When all the ice melts

Pan fydd yr holl iâ’n toddi, bydd y môr yn cyrraedd fan hyn
When all the ice melts, the sea will be up to here

when all the ice melts …

When all the ice on earth melts, the average level of the sea will be around 200 feet higher than it is now.

It will take thousands of years for the sea to deepen by 200 feet (which it will if the Earth’s temperature continues to increase). About five thousand years seems to be the timescale.

Five thousand years, you say? Way too big a stretch of time to think about. But there were people like you and me living five thousand years ago, with writing and money and organised religion and civil engineering and agriculture and  beautiful art.

Think of a 200-foot depth of water inching its way upwards, slowly, deepening relentlessly. I live beside the sea, and this is what I’ve been thinking about recently. Indeed, I live next to a large swathe of low-lying land that was sea 220 years ago, until the Cob was built across the Afon Glaslyn at Porthmadog.

cofiwch cantre’r gwaelod

In 2019 the Extinction Rebellion Cymru banner at the head of this post was positioned on the Cob. In the Welsh language ‘Cofiwch’ is the command ‘Remember’. Remember the  submerged land of Cantre’r Gwaelod, which, according to legend, is now under the waters of Cardigan Bay. The earliest version of this story is in the Medieval Black Book of Carmarthen – Cantre’r Gwaelod is a vivid and deep part of the Welsh psyche.

useful information

This is a useful interactive map to look at the result of different heights of sea level rise. For +200 feet, use a rise of 61 metres. And this article looks at ways of adapting to rising sea levels, with suggested further reading.

As at March 2022, both the Arctic and Antarctic are vastly warmer than they should be for the time of year, and in the Antarctic the 1,200 square kilometre Conger ice shelf has collapsed.

This  series of short BBC programmes/podcasts explores different tipping points in climate change, including in relation to the Arctic, the Antarctic, and ocean circulation.

my project

In autumn 2021, I started cycling and walking (and occasionally bussing it) to points near me where roads and public rights of way cross the 200-foot contour, and pinning up a PostIt note saying:

Pan fydd yr holl iâ’n toddi, bydd y môr yn cyrraedd fan hyn.
When all the ice melts, the sea will be up to here.

It is the thing I have been mostly writing lately. Over and over.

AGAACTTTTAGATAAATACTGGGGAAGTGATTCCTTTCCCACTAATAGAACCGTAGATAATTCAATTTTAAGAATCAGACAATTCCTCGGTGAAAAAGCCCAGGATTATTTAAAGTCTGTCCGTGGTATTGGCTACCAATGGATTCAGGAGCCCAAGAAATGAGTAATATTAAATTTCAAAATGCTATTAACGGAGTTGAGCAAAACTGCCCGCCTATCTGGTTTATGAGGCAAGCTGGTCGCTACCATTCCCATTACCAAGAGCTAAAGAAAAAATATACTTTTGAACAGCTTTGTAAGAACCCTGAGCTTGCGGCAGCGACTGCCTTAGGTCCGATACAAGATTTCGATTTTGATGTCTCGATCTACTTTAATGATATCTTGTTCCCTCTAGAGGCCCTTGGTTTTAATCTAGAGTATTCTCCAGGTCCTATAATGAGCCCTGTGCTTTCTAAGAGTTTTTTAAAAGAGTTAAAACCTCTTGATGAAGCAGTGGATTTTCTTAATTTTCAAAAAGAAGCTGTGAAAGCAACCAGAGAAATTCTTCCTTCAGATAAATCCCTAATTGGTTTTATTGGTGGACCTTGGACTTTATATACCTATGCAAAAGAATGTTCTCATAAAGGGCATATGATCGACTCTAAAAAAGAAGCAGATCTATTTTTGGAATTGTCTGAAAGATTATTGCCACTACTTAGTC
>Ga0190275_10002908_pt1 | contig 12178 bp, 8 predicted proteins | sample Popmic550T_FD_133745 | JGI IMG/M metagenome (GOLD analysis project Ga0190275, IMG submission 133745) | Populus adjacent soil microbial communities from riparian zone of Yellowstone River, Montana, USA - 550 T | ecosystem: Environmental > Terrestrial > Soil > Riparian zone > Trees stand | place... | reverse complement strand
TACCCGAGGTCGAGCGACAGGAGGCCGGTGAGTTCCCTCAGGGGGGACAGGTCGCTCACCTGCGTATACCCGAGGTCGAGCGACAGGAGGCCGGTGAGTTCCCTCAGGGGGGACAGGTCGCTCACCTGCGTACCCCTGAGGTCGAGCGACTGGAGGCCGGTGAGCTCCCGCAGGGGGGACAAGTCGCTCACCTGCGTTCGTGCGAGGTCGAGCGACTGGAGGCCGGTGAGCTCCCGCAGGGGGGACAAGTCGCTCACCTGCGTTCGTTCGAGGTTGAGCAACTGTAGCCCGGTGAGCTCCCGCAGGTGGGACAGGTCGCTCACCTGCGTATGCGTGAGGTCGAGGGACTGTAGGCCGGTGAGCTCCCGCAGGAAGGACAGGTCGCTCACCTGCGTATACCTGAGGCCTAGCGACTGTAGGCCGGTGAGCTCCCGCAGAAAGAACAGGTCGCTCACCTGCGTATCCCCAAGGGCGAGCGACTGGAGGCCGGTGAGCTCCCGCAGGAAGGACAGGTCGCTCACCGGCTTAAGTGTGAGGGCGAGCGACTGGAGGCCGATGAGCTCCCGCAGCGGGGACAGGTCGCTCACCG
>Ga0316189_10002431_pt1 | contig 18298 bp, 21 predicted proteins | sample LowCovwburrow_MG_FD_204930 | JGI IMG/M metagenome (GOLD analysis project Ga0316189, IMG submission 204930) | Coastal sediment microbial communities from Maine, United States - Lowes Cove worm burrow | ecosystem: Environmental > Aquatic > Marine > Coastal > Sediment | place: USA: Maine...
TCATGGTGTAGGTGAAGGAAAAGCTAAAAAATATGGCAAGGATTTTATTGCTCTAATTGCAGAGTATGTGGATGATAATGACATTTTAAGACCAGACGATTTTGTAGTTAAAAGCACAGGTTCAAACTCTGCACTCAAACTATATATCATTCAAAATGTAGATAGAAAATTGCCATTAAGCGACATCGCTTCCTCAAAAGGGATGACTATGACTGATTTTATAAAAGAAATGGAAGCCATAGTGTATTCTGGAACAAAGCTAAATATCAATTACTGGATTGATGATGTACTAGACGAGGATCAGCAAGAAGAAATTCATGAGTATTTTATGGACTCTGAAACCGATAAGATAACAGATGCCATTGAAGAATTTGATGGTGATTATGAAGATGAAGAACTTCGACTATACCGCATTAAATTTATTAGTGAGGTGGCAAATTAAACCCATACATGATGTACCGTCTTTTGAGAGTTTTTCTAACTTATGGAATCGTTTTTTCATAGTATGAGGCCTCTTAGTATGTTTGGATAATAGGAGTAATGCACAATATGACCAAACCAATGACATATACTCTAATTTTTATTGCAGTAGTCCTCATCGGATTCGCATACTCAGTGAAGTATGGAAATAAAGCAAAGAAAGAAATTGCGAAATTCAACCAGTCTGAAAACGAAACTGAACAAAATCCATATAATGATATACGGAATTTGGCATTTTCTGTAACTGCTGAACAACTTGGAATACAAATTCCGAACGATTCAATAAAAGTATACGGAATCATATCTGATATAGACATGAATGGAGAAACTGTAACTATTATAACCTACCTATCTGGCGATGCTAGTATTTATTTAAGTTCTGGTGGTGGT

other art prompted by rising sea level

It turns out the same impetus that sends me out with PostIt notes and drawing pins has stimulated other pieces of art – on much grander scales. There is this one, in Còmhghall in Scotland, so I guess I should also say:

Nuair a leagh an deigh uile, bidh uisge na mara suas chun na h-àirde seo.

And there is also this one, The (Future) Wales Coast Path, which is taking place in Newport and Magor in South Wales throughout 2022.

the photos

All the photos below were taken in North Wales, grouped by the watercourse that will grow deeper with rising sea level. They are arranged east to west, with the 200′ point nearest the coast being the first photo in each group. The longer rivers are divided into sections.

The longest river is Afon Glaslyn, which rises on Yr Wyddfa (Snowdon). The 200′ contour of its catchment intersects with the highway/public footpath network in Nantgwynant,  near the start of the Watkin Path up Yr Wyddfa.

Tributaries to the main rivers are shown in the order that they join the main body of water. These are:

  • Nant yr Afon-oer and Afon Rhyd/Afon Caseg join Afon Glaslyn where it is currently tidal
  • Nanmor joins Afon Glaslyn in the stretch between Pont Croesor and Pont Aberglaslyn
  • Afon Colwyn joints Afon Glaslyn between Pont Aberglaslyn and Pont Bethania
  • Afon Prysor joins Afon Dwyryd where it is currently tidal
  • Afon Teigl joins Afon Dwyryd inland from Pont Maentwrog
Afon Dwyfor

Field drains, un-named on OS maps

Nant y Wyddan and Ffrwd y Brain

Afon Glaslyn – where currently tidal, up to Pont Croesor

Nant yr Afon-oer

Afon Rhyd or Afon Caseg

Afon Glaslyn – from Pont Croesor to Pont Aberglaslyn

Nanmor

Afon Glaslyn– Pont Aberglaslyn to Pont Bethania

Afon Colwyn

Afon Glaslyn – Nantgwynant inland from Pont Bethania

Afon Dwyryd – where currently tidal, up to Pont Maentwrog

Afon Prysor

Afon Dwyryd – inland from Pont Maentwrog

Afon Teigl

In each of these photos there’s a PostIt note pinned to something, saying the same thing:

Pan fydd yr holl iâ’n toddi, bydd y môr yn cyrraedd fan hyn.

When all the ice melts, the sea will be up to here.

All words and all images ©Susan Walton 2021 and 2022.

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